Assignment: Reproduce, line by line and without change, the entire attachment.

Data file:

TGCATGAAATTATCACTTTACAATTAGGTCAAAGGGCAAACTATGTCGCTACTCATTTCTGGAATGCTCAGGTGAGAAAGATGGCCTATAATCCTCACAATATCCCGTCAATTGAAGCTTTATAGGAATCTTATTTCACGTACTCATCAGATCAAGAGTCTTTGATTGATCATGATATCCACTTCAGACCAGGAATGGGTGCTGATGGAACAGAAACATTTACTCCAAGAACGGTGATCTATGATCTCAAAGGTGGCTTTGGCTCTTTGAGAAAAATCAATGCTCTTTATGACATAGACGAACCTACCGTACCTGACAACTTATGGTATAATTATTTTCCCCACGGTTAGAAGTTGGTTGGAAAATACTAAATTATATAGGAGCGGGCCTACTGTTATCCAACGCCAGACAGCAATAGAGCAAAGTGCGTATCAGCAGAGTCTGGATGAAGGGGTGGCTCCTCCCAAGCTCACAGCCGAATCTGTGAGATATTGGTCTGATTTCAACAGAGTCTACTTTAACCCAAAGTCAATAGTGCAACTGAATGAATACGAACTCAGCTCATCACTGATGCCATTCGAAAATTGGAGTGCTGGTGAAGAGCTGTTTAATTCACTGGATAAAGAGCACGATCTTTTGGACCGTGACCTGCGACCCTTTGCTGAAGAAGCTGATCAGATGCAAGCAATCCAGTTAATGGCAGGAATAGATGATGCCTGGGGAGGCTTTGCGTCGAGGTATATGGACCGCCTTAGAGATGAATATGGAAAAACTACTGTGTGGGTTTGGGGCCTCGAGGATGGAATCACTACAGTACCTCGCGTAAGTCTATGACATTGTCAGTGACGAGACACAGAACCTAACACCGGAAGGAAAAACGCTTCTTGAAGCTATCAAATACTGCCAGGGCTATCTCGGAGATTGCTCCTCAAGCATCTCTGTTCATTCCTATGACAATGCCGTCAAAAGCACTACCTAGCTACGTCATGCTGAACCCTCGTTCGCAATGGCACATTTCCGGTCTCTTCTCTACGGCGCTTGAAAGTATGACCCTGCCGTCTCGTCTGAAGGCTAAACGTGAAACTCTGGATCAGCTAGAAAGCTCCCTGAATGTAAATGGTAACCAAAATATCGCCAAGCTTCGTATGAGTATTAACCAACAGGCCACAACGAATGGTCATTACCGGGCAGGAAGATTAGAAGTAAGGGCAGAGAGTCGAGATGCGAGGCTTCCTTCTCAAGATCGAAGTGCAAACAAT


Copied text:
TGCATGAAATTATCACTTTACAATTAGGTCAAAGGGCAAACTATGTCGCTACTCATTTCTGGAATGCTCAGGTGAGAAAGATGGCCTATAATCCTCACAATATCCCGTCAATTGAAGCTTTATAGGAATCTTATTTCACGTACTCATCAGATCAAGAGTCTTTGATTGATCATGATATCCACTTCAGACCAGGAATGGGTGCTGATGGAACAGAAACATTTACTCCAAGAACGGTGATCTATGATCTCAAAGGTGGCTTTGGCTCTTTGAGAAAAATCAATGCTCTTTATGACATAGACGAACCTACCGTACCTGACAACTTATGGTATAATTATTTTCCCCACGGTTAGAAGTTGGTTGGAAAATACTAAATTATATAGGAGCGGGCCTACTGTTATCCAACGCCAGACAGCAATAGAGCAAAGTGCGTATCAGCAGAGTCTGGATGAAGGGGTGGCTCCTCCCAAGCTCACAGCCGAATCTGTGAGATATTGGTCTGATTTCAACAGAGTCTACTTTAACCCAAAGTCAATAGTGCAACTGAATGAATACGAACTCAGCTCATCACTGATGCCATTCGAAAATTGGAGTGCTGGTGAAGAGCTGTTTAATTCACTGGATAAAGAGCACGATCTTTTGGACCGTGACCTGCGACCCTTTGCTGAAGAAGCTGATCAGATGCAAGCAATCCAGTTAATGGCAGGAATAGATGATGCCTGGGGAGGCTTTGCGTCGAGGTATATGGACCGCCTTAGAGATGAATATGGAAAAACTACTGTGTGGGTTTGGGGCCTCGAGGATGGAATCACTACAGTACCTCGCGTAAGTCTATGACATTGTCAGTGACGAGACACAGAACCTAACACCGGAAGGAAAAACGCTTCTTGAAGCTATCAAATACTGCCAGGGCTATCTCGGAGATTGCTCCTCAAGCATCTCTGTTCATTCCTATGACAATGCCGTCAAAAGCACTACCTAGCTACGTCATGCTGAACCCTCGTTCGCAATGGCACATTTCCGGTCTCTTCTCTACGGCGCTTGAAAGTATGACCCTGCCGTCTCGTCTGAAGGCTAAACGTGAAACTCTGGATCAGCTAGAAAGCTCCCTGAATGTAAATGGTAACCAAAATATCGCCAAGCTTCGTATGAGTATTAACCAACAGGCCACAACGAATGGTCATTACCGGGCAGGAAGATTAGAAGTAAGGGCAGAGAGTCGAGATGCGAGGCTTCCTTCTCAAGATCGAAGTGCAAACAAT